With these expectations in mind, I would like to comment on the way in which the film offers many intertextual references. Oblivion includes nods to science fiction films such as 2001: A Space Odyssey (d. Stanley Kubrick USA/UK 1968) The Matrix (d. Wachowski Brothers USA/Australia 1999), Independence Day (d. Roland Emmerich USA 1996), Alien (d. Ridley Scott USA 1979), La Jetée (d. Chris Marker France 1962)Star Wars (d. George Lucas USA 1977), Demolition Man (d. Marco Brambilla USA 1993) and Starship Troopers (d. Paul Verhoeven USA 1997) amongst others. But I felt that the most significant similarities were to films like Final Fantasy: Spirits Within (d. Hironobu Sakaguchi, Moto Sakakibara Japan/USA 2001), Final Fantasy: Advent Children (d. Tetsuya Nomura Japan 2005) and the book Nineteen Eighty-four (A. George Orwell UK 1949). This film appears as a homage to so many science fiction films through its visuals, its concepts and characters. But the similarities to films like Final Fantasy: Spirits Within make the film interesting to consider as a fantasy. This makes the film quite interesting in terms of genre classification.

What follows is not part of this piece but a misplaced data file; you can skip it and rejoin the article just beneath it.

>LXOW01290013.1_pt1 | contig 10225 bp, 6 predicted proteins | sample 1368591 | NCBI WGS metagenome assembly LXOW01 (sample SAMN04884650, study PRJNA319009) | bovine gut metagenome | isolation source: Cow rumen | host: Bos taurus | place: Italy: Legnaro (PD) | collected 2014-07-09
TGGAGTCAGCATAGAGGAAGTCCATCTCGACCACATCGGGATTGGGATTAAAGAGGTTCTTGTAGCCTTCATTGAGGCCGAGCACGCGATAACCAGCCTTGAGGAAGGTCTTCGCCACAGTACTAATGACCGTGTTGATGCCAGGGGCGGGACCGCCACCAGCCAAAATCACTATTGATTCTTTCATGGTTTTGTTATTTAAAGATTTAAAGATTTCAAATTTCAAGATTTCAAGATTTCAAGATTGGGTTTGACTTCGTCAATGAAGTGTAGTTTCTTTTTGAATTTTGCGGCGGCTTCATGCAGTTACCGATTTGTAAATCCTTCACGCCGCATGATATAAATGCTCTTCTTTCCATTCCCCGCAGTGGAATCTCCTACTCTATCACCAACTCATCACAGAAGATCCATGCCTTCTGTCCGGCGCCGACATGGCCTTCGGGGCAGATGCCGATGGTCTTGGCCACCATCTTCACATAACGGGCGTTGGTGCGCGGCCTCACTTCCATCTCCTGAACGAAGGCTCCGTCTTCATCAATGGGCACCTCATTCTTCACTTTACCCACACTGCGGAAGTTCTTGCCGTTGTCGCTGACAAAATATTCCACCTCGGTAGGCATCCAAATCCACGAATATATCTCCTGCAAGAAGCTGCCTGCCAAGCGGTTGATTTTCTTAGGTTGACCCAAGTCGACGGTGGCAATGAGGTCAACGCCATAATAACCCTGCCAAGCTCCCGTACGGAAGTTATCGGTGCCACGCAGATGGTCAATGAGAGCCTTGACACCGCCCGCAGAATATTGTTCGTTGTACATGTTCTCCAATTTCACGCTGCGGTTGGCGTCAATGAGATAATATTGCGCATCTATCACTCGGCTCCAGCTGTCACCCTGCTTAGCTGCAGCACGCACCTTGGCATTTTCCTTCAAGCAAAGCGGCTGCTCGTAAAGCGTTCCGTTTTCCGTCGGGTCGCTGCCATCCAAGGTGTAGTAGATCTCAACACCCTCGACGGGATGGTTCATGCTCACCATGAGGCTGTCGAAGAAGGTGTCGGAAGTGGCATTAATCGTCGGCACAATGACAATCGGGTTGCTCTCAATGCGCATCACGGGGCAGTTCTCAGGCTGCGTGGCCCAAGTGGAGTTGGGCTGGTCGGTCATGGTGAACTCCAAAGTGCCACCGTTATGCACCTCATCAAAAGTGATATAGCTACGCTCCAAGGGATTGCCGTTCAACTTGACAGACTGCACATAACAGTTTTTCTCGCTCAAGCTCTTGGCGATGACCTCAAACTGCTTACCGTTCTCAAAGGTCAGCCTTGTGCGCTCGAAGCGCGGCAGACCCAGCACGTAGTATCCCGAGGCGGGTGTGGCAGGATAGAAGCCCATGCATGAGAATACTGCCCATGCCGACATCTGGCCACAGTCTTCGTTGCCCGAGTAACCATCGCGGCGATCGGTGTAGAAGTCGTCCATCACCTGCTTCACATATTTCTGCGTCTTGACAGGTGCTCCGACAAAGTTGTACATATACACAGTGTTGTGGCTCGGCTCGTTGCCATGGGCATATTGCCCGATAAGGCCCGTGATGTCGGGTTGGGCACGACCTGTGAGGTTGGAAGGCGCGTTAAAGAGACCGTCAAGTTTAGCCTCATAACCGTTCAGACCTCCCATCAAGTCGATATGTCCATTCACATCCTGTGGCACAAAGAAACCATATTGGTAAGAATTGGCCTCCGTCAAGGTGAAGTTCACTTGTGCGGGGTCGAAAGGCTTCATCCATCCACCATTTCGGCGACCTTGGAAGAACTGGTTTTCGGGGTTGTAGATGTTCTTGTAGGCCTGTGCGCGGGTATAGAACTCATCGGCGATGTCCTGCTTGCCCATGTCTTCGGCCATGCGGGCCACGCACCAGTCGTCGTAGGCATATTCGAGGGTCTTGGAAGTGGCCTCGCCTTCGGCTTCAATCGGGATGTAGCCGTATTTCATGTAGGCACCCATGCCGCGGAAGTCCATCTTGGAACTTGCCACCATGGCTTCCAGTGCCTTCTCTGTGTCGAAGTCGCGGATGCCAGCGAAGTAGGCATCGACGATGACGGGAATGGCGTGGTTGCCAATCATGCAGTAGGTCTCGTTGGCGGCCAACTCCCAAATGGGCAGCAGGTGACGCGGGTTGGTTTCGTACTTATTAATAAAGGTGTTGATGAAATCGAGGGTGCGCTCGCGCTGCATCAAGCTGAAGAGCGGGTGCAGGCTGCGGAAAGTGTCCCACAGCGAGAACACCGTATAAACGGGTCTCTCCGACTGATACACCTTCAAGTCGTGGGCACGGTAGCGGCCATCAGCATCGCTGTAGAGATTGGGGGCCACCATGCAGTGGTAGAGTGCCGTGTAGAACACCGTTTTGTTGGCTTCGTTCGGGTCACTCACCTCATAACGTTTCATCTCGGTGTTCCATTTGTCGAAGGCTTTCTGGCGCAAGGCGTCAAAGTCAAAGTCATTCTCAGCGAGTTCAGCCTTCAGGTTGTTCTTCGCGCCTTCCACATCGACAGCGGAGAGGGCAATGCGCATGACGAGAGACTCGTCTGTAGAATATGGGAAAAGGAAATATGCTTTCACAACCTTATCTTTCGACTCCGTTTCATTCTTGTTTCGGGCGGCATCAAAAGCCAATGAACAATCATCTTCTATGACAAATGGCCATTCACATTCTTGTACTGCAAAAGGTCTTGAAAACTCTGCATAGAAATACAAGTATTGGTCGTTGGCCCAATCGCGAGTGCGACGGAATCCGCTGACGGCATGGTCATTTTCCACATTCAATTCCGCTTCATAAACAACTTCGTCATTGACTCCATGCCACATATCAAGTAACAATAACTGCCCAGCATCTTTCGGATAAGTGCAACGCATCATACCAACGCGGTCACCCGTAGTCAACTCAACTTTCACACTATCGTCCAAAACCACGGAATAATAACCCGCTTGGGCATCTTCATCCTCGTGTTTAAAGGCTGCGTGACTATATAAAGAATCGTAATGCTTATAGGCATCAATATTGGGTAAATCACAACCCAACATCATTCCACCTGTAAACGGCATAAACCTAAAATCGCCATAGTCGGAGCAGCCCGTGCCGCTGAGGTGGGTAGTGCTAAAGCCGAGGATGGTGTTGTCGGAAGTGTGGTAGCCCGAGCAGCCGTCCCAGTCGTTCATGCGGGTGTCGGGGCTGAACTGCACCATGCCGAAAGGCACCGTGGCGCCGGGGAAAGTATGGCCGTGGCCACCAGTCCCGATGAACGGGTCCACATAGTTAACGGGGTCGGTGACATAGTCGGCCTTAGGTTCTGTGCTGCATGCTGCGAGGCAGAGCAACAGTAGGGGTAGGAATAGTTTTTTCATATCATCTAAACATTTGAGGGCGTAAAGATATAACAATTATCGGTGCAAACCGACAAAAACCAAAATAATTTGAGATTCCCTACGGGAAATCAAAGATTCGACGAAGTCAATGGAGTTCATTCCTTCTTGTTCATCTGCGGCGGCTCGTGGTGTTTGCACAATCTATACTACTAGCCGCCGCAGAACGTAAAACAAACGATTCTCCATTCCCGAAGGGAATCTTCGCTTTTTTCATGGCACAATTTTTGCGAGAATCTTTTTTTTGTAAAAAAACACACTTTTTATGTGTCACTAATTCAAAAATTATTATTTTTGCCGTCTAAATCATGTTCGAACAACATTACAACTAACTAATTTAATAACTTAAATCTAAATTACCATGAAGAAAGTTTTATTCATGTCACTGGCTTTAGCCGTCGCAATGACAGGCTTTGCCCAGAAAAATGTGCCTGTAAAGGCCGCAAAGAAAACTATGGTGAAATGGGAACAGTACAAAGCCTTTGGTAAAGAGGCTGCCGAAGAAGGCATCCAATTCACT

I would like to comment on the films narrative similarities to Final Fantasy: Spirits Within and Nineteen Eighty-four. The film offers a character who encounters the last remnants of nature in a world otherwise destroyed by technology. Interestingly this creates a binary opposition early on in the film. The two characters that we are introduced to, Jack Harper (Tom Cruise) and Victoria Olsen (Andrea Riseborough) associate themselves with the past and the future respectively. Whilst Jack Harper feels connected to the earth and the old way of life that’s just about struggling to live in this new world, Victoria Olsen is excited to leave it all behind for the technology of the future. This is a theme that the film considers and actually leads to a conclusion, with the ending of the film. A similarity to Nineteen Eighty-four, Oblivion asks us to see the new world as a dystopia as the characters are monitored and restricted in their actions. They are answerable to a screen through most of the film. Similar to Winston Smith in Nineteen Eighty-four, Jack Harper dreams of a paradise away from his work, and like Winston Smith also escapes to a place that cannot be monitored. It is interesting, that we are asked to consider the restrictions and effects of technology, and Oblivion asks us to think whether the old or new is more desirable. However, these comments are nothing new as marked by the films numerous homages.